The Postal Service reported a net loss of $1.3 billion on revenue of $17.5 billion in the second quarter of its fiscal year as its financial struggles continued.
Revenue was higher over the same time period last year by $235 million thanks to shipping and packages revenues growing by $445 million. First class and marketing mail declined, however, falling by a combined $181 million.
Package volumes grew by 5% and mail volumes declined by 2.1% compared to Q2 of last year reflecting ongoing trends in the industry.
“Despite growth in our package business, our financial results reflect systemic trends in the marketplace and the effects of an inflexible, legislatively mandated business model that limits our ability to generate sufficient revenue and imposes costs upon us that we cannot afford,” said Postmaster General and CEO Megan J Brennan.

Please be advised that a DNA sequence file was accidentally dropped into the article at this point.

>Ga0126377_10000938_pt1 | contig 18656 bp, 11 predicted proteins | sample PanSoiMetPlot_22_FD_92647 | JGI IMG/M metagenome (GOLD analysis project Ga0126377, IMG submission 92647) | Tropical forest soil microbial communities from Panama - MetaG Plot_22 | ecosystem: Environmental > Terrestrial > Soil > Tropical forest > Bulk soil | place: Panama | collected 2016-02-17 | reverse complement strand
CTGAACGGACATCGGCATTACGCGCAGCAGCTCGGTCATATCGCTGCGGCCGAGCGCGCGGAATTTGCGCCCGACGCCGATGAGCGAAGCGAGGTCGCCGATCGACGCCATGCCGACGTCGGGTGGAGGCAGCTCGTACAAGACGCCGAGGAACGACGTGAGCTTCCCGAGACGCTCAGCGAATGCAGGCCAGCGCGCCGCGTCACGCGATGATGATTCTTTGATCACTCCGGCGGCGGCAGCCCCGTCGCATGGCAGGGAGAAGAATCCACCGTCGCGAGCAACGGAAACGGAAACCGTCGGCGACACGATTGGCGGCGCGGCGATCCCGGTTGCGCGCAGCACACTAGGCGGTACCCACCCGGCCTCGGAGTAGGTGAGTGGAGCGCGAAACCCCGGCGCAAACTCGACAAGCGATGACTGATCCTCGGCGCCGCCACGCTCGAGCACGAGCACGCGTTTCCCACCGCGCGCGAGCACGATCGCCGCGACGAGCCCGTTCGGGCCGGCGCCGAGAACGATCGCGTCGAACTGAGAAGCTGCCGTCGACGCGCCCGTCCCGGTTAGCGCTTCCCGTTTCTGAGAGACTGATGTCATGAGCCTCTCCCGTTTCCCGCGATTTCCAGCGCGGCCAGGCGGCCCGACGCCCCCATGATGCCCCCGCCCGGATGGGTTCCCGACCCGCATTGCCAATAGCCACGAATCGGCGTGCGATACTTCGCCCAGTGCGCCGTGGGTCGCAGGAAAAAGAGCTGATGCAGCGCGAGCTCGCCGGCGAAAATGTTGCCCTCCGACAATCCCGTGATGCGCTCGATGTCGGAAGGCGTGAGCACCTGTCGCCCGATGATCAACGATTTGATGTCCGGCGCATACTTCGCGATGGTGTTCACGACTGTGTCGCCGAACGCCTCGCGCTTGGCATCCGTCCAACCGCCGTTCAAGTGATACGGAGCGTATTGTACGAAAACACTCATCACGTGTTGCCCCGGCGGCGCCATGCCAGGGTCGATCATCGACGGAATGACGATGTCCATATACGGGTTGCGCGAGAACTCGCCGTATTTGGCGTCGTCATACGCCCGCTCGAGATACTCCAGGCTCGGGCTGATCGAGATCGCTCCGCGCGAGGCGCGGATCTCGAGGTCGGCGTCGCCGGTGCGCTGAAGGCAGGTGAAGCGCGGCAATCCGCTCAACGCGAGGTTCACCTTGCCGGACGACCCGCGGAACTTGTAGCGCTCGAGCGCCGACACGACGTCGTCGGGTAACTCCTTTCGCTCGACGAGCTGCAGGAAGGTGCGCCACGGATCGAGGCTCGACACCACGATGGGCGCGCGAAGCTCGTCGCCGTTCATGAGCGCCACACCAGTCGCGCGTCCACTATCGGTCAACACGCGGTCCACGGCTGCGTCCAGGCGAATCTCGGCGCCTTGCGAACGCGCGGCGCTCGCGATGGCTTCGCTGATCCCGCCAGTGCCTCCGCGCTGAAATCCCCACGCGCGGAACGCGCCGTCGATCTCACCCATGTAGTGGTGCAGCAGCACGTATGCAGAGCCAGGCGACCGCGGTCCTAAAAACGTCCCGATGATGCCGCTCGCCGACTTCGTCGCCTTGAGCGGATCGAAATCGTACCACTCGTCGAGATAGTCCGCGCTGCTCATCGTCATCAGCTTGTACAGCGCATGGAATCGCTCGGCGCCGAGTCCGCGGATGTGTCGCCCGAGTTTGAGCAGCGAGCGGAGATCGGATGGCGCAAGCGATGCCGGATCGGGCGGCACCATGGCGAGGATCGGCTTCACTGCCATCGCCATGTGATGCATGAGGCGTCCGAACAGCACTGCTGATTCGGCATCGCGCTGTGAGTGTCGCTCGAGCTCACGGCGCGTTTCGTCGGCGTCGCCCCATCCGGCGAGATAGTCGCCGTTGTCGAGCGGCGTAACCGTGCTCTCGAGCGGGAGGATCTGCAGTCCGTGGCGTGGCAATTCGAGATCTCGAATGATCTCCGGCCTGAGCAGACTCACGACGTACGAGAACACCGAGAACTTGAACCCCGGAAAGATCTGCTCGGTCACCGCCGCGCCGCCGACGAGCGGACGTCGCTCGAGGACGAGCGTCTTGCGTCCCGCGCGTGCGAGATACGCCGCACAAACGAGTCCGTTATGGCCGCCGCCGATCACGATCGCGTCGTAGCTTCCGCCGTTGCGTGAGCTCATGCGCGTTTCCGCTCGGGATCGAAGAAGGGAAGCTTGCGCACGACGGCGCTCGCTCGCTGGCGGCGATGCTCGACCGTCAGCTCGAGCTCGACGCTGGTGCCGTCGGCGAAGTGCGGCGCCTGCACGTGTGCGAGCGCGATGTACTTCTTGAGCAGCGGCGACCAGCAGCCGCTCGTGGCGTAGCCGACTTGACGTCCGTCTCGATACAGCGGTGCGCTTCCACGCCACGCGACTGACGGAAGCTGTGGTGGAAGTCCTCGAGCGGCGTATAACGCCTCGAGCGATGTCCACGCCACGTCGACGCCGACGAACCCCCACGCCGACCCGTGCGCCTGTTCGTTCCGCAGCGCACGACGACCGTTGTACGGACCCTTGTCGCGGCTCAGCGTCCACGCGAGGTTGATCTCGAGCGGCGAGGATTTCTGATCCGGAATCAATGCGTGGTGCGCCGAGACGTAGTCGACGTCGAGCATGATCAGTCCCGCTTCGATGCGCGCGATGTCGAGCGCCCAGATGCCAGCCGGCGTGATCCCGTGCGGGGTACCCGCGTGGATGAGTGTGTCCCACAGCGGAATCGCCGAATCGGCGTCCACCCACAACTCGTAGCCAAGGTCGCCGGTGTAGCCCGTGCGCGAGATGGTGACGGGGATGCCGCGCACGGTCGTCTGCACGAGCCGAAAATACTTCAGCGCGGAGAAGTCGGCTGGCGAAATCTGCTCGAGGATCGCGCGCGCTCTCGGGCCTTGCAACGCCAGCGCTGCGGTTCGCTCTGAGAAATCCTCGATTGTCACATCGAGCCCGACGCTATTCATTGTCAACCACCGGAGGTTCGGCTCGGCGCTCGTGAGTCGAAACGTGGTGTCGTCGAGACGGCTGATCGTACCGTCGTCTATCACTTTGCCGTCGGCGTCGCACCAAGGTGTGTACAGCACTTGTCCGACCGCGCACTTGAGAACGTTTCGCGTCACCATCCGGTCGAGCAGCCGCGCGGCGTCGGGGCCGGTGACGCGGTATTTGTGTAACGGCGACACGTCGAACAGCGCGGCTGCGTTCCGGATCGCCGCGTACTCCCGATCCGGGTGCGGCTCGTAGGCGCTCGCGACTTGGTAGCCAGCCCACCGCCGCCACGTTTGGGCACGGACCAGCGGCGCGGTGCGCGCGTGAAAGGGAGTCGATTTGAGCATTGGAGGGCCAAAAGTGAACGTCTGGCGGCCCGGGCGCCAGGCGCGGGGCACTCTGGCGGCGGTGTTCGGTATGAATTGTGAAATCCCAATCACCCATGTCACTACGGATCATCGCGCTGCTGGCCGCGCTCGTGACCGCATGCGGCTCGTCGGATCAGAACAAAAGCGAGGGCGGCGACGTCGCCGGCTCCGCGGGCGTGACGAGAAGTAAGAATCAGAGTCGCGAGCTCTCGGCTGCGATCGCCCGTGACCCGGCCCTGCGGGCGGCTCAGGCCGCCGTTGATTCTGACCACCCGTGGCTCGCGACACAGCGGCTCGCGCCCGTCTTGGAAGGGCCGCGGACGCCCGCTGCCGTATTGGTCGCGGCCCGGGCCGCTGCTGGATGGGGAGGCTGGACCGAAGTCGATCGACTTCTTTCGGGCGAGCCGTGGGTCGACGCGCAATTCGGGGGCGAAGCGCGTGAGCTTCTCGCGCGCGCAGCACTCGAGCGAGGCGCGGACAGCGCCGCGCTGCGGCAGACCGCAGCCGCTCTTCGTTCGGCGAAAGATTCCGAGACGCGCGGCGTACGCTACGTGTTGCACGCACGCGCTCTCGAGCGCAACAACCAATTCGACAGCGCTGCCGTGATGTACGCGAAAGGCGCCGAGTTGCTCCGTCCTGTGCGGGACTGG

She remained optimistic, however, adding, “With continued aggressive management and greater legal authority to respond to changes in our marketplace and to control our costs, the Postal Service can return to financial sustainability.”
Last year, the Postal Service reported a net loss of $562 million for the second quarter.
A significant portion of expenses for the Postal Service is costs for retirees. The Postal Service said that the cost of retiree health benefits increased by $236 million in Q2 due to changes in actuarial assumptions.
Legislative Proposals in Congress
Legislation has been introduced in both the House and the Senate of the current Congress to make significant reforms to the Postal Service and try to curtail some of its ongoing financial losses. (See the links at the end of the article for details on these bills)
One of the key components of both bills is to automatically enroll all eligible Postal retirees into Medicare, a proposal that has been met with some controversy.
Other ideas have been floated in Congress to help the Postal Service, such as allowing it to ship alcoholic beverages to better compete with UPS and FedEx.
So far, none of these bills have gained any serious traction in Congress.